The Use of Literary Devices in Narrative of the Life of Frederick Douglass
The narrative of the life written by Frederick Douglass is considered to be one of the most powerful books created by abolitionists. It makes us dive into the time of slavery, suffer together with the slaves, and feel physically and emotionally the injustice of the system of the slavery. It gets more values by the fact that this work was written by the American slave by himself. Therefore, we can find out black people’ real living conditions and their slavers’ cruelty in its true colors. Douglass was a genius writer who applied skillfully emotion imagery, figurative language, and anecdotes for presenting readers the evil of slavers. In our work we will analyze the literary devices which Frederick Douglass used in the narrative for persuading us in the slavers’ cruelty, cynicism, and meanness. Thesis: In order to show the cruelty, cynicism, and meanness of slavers Douglass appeals to emotional imagery, wide range of figurative language such as metaphors, metonymy, personification, epithets, simile, repetitions, and irony, and anecdotes.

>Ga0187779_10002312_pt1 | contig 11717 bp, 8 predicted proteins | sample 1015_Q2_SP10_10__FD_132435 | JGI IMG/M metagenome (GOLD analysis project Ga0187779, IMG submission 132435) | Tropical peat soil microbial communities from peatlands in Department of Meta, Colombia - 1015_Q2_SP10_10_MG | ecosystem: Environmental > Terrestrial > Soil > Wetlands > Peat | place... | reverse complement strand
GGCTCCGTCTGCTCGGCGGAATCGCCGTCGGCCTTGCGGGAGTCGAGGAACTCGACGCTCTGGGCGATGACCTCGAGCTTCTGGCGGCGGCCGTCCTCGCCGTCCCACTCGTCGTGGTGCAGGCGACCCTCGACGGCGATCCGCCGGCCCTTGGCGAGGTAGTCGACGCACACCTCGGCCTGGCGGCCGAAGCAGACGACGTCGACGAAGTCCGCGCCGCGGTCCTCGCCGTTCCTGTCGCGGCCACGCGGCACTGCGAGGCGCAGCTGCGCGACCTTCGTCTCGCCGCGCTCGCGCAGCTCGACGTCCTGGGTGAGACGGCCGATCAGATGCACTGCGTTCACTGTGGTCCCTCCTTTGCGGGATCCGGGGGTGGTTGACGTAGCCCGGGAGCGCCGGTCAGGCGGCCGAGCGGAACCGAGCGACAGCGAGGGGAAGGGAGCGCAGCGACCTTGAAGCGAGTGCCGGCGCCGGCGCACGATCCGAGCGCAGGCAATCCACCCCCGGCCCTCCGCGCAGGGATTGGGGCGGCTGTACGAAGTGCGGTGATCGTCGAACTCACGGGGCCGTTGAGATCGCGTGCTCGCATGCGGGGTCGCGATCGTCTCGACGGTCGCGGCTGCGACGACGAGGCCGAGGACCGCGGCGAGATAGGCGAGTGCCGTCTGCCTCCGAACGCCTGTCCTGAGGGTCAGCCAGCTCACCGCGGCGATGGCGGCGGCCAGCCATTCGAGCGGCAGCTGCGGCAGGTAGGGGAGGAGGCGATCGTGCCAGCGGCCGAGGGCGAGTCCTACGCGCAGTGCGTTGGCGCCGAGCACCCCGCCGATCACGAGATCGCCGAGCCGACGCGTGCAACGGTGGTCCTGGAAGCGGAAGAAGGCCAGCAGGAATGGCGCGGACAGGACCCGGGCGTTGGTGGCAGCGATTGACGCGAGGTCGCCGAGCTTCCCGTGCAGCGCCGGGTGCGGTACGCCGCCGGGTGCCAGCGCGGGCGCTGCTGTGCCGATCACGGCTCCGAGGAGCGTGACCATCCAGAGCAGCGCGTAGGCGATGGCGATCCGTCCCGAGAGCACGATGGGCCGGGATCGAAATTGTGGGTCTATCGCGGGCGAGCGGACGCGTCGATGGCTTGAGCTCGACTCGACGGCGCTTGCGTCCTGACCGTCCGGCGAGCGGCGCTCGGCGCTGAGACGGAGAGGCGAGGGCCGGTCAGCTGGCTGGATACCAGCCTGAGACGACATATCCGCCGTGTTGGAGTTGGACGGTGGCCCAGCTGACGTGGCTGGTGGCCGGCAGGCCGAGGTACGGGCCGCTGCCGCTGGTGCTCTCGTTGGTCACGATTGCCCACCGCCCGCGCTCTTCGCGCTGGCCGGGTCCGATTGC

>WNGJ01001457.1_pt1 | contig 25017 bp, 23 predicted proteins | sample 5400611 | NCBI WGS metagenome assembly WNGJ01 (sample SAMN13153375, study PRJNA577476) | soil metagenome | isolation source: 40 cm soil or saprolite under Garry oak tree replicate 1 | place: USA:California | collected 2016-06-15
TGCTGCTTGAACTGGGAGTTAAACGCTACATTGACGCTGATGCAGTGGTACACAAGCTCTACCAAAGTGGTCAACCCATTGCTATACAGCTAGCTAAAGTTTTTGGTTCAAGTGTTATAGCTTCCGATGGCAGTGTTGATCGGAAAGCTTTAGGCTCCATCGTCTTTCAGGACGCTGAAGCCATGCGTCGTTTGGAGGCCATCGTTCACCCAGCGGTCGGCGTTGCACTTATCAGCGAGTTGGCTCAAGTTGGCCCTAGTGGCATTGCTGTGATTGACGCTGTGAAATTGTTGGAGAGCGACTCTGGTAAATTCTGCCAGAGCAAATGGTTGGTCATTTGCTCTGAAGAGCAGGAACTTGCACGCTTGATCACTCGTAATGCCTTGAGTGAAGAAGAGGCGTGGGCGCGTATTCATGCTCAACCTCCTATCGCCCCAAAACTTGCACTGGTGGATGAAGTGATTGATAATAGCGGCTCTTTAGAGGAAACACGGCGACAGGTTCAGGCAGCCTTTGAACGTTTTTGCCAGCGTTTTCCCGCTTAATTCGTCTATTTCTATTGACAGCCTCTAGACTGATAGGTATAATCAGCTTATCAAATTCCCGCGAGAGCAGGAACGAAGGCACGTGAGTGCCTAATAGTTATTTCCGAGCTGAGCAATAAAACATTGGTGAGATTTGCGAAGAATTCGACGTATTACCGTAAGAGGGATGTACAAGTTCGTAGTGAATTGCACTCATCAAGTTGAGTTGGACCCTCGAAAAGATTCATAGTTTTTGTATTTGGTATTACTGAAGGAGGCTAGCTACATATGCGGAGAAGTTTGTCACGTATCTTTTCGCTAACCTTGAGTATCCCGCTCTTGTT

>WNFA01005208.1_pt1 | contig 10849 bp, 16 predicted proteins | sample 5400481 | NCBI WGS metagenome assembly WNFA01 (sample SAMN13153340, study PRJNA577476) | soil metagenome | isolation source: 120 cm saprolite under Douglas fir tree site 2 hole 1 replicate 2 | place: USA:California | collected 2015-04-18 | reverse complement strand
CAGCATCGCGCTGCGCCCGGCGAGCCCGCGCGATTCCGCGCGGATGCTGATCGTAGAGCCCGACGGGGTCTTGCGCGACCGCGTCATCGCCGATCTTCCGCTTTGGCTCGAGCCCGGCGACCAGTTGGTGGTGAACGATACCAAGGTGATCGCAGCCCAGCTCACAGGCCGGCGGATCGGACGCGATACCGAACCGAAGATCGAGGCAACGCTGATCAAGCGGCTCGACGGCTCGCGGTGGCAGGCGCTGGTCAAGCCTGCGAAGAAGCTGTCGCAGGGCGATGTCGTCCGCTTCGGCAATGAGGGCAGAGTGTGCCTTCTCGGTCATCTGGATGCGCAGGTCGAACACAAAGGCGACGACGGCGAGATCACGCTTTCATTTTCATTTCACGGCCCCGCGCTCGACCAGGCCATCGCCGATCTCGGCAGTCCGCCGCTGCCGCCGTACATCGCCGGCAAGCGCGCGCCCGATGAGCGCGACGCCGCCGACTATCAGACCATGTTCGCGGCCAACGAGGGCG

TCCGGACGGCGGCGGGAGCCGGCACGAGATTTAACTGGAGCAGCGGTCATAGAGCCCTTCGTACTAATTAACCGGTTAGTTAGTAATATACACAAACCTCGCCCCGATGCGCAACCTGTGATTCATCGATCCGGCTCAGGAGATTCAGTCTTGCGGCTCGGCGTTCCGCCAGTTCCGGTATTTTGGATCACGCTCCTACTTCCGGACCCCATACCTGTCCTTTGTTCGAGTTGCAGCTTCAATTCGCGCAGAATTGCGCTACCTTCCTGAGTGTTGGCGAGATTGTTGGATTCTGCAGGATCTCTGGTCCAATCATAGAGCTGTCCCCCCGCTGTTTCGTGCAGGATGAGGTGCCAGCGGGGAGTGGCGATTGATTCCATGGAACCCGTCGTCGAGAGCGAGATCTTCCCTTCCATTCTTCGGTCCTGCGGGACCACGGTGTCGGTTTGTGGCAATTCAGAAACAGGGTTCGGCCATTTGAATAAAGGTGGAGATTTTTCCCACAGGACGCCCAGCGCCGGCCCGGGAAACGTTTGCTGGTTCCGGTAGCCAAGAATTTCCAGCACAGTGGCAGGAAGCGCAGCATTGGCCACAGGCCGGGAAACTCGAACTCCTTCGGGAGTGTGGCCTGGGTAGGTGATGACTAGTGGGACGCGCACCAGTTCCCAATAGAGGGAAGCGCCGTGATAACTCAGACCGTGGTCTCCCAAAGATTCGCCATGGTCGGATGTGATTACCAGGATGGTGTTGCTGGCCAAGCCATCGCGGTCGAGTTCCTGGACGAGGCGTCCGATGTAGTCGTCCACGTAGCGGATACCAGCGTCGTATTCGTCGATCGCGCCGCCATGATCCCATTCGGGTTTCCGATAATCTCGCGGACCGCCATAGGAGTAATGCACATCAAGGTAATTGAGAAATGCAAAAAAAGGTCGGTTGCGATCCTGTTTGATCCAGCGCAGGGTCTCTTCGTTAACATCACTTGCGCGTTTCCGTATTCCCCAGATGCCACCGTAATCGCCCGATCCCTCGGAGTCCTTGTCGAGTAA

The use of the emotion imagery in Frederick Douglass’s narrative allows readers to feel almost physically slavers’ cruel actions and get into Frederick’s shoes. The emotion imagery is very important for creation of true-to-life situations and images. It appeal to readers’ five senses influencing their taste, touch, sight, smell, and sound. According to Fleckenstein, Calendrillo, and Worley, there is no literature without emotions. Emotions are produced by the mental images which are “the experience of a perceptual phenomenon (visual, somatosensory, auditory, olfactory, etc.) in the absence of sensory (‘external’) stimuli (Langer, 2012, p. 178). The mental images activate the visual brain areas which cause the activation of the emotional brain areas ((Langer, 2012, p. 178). As a result, the author manages to get out a message to the readers. For example, the image of a hunger slave created by the author makes us suffering from the hunger together with Frederick. Thus, the description of the slaves as “poor creatures been nearly perishing with hunger” and feeling “the painful gnawings of hunger” which narrator experienced makes us create an exhausting starving image of slaves. (Douglass, 1845, ch.9). Then, we feel the delicious taste and smoke of the dishes and feel hunger together with Douglass “when food in abundance lay mouldering in the safe and smoke-house” (Douglass, 1845, ch.9). This painful experience underlines the cruelty and meanness of Douglass’s master. Then, the book is full of the images of the masters who owned Douglass at different times of his life. All of them implemented each other and were built in one image of a cruel, mean, cynic slaver whom believing in God did not prevent beating the slaves up to death, raping the black women, treating them as cattle, and neglecting their human features. For example, Master Thomas Auld was a good example of the mean slavers who had full house of preachers but kept one young black …